Masticatory myofascial pain syndrome provoked by SARS-COV-2 infection in a patient with orofacial pathology (clinical case)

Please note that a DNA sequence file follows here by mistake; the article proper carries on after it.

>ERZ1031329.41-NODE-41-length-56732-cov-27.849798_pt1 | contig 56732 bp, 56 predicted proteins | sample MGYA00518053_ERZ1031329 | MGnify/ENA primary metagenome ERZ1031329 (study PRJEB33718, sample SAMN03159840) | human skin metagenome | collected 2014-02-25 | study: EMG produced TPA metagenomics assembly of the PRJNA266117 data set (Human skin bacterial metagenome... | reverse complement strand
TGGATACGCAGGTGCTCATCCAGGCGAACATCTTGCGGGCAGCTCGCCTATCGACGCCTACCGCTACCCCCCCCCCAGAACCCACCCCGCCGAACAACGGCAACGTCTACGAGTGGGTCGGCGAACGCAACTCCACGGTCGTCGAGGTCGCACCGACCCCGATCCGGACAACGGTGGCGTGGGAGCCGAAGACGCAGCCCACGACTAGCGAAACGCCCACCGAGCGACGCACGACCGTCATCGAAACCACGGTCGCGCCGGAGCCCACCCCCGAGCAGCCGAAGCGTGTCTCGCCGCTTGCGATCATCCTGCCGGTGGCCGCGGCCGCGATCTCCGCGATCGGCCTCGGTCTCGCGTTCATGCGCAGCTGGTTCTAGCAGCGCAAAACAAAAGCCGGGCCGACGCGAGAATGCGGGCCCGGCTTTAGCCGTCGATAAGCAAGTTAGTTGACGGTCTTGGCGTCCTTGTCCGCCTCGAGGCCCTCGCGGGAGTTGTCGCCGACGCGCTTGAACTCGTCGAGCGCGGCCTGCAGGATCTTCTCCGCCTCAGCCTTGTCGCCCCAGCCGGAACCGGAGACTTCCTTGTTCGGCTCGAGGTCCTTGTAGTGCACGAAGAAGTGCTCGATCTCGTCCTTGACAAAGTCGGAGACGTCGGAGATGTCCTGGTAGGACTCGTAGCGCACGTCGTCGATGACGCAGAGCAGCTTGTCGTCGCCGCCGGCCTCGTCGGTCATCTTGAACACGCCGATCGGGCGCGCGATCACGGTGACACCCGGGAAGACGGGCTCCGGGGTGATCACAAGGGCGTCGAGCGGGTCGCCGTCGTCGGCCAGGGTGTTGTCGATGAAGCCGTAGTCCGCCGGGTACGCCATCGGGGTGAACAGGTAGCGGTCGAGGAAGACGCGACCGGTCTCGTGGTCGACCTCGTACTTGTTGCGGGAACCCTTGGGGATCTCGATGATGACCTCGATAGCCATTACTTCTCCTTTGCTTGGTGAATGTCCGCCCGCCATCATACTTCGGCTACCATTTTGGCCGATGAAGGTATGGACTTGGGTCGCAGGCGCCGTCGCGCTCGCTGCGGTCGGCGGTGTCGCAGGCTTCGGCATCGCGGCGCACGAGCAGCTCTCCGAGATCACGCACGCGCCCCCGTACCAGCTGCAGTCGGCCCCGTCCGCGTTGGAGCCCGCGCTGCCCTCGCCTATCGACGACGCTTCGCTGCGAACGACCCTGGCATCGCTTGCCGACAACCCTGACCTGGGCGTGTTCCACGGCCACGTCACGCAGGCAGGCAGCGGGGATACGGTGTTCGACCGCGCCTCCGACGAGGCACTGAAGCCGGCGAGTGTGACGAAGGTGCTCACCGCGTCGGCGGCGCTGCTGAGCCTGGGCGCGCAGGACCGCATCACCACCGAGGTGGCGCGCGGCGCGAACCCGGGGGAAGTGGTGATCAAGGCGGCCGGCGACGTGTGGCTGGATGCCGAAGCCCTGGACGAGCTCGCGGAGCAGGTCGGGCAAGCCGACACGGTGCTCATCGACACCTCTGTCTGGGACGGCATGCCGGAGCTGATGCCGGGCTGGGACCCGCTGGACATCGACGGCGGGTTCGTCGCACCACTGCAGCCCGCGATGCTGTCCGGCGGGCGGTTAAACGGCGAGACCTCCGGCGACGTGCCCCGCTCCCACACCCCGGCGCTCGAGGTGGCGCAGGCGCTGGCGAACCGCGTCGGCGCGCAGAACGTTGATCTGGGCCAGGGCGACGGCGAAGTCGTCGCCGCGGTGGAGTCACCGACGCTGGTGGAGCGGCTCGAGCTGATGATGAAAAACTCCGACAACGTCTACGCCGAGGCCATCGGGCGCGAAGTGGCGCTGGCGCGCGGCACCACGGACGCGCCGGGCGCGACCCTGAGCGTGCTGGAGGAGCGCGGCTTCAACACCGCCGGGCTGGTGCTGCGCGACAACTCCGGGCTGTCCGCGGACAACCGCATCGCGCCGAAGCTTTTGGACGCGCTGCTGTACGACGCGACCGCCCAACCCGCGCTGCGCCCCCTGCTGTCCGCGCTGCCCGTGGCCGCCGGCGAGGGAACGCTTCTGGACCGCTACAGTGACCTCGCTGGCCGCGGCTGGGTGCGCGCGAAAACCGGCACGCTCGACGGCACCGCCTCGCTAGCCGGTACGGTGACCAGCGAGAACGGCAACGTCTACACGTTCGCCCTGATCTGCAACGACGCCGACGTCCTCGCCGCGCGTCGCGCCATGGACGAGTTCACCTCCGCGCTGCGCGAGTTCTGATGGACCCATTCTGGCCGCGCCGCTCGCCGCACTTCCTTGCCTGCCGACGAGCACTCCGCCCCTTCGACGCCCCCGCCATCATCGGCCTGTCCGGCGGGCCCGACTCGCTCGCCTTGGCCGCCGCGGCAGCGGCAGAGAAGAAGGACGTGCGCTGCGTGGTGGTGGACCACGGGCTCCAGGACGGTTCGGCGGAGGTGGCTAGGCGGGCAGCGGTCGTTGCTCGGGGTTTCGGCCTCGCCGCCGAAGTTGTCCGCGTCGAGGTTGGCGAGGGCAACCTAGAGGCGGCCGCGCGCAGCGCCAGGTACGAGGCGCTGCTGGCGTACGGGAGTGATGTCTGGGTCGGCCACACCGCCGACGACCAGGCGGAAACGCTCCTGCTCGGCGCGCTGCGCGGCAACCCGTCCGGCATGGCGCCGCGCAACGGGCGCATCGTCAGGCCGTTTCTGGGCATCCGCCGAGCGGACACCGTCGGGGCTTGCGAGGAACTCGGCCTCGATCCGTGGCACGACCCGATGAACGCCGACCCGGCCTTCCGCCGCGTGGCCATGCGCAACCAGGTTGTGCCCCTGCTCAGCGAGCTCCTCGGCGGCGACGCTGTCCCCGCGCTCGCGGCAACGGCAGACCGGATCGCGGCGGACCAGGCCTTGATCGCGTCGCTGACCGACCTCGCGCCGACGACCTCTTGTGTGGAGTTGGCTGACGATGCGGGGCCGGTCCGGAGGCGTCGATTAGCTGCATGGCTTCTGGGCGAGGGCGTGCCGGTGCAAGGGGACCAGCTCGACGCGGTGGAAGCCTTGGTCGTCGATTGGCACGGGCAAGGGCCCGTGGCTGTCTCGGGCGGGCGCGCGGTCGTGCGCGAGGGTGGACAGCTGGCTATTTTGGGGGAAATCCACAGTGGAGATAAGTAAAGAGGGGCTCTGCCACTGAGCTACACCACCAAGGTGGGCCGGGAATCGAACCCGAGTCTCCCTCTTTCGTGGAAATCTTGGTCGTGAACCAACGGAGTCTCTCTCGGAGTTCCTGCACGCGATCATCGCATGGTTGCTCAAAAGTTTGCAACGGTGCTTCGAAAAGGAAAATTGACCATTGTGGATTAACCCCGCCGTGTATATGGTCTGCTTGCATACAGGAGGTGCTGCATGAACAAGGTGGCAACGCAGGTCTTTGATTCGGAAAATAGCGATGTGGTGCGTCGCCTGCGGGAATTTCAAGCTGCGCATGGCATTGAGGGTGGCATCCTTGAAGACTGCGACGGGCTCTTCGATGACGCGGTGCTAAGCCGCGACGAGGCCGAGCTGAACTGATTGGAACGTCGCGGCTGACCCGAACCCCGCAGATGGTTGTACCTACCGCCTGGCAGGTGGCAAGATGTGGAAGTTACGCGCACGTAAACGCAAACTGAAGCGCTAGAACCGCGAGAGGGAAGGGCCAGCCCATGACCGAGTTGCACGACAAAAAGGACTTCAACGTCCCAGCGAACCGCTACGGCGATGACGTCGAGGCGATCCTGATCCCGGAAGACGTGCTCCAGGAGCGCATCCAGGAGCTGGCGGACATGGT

Abstract. Myofascial pain syndrome (MFPS) is a chronic pain condition characterised by the appearance of myofascial trigger points (MTP) in muscles. The condition can be caused by various factors and is diagnosed through clinical examination and palpation of MTPs. Recent studies have shown that infections like SARS-CoV-2 can cause MFPS, along with other symptoms. Dentists often encounter the problem of MFPS in patients with temporomandibular joint dysfunction, but it can also develop in patients with a normally functioning joint. Symptoms include pain, sensitivity, and abnormalities in mandible mobility. In this article, the case of MFPS in a person with orofacial pathology after SARS-CoV-2 diagnosis is presented. Materials and methods of research. Describes a person who has the instability of the bite caused by the absence, destruction and disposition of the chewing teeth led to disorders of the chewing muscles. The patient was found to have appearing MFPS symptoms after COVID-19. The systematic online search of articles utilising the search terms «Coronavirus, SARS-COV-2 and Myofascial pain syndrome», published between January 2020 and October 2023, was performed. Results. The patient was diagnosed with SARS-CoV-2 in October 2021 and was hospitalised for 10 days. After discharge, she went to the dentist with complaints of headache and stiffness in the area of masticatory muscles, absence and destruction of lateral teeth, difficulty in chewing food, mobility and displacement of individual teeth, periodic bleeding gums, as well as aesthetic disorders. During the objective examination, secondary partial adentia was revealed, which led to instability of the bite, defects of the hard tissues of the chewing teeth, pathological wear of the frontal group, and traumatic occlusion phenomena. During palpation, trigger points were found in the area of the masticatory and temporal muscles. The patient underwent a series of ten trigger point injections (dry needling) in her chewing muscles, with about 30 % immediate relief. Conclusion. MFPS can be caused by various factors, including infections like SARS-CoV-2. The diagnosis is based on clinical examination and palpation of MTPs, and treatment may include trigger point injections, physical therapy, and non-invasive therapy methods. In the presented case, the patient had partial adentia, leading to instability of the bite and MFPS symptoms after SARS-CoV-2 diagnosis. Prompt diagnosis and management of MFPS are necessary to improve the patient’s quality of life.
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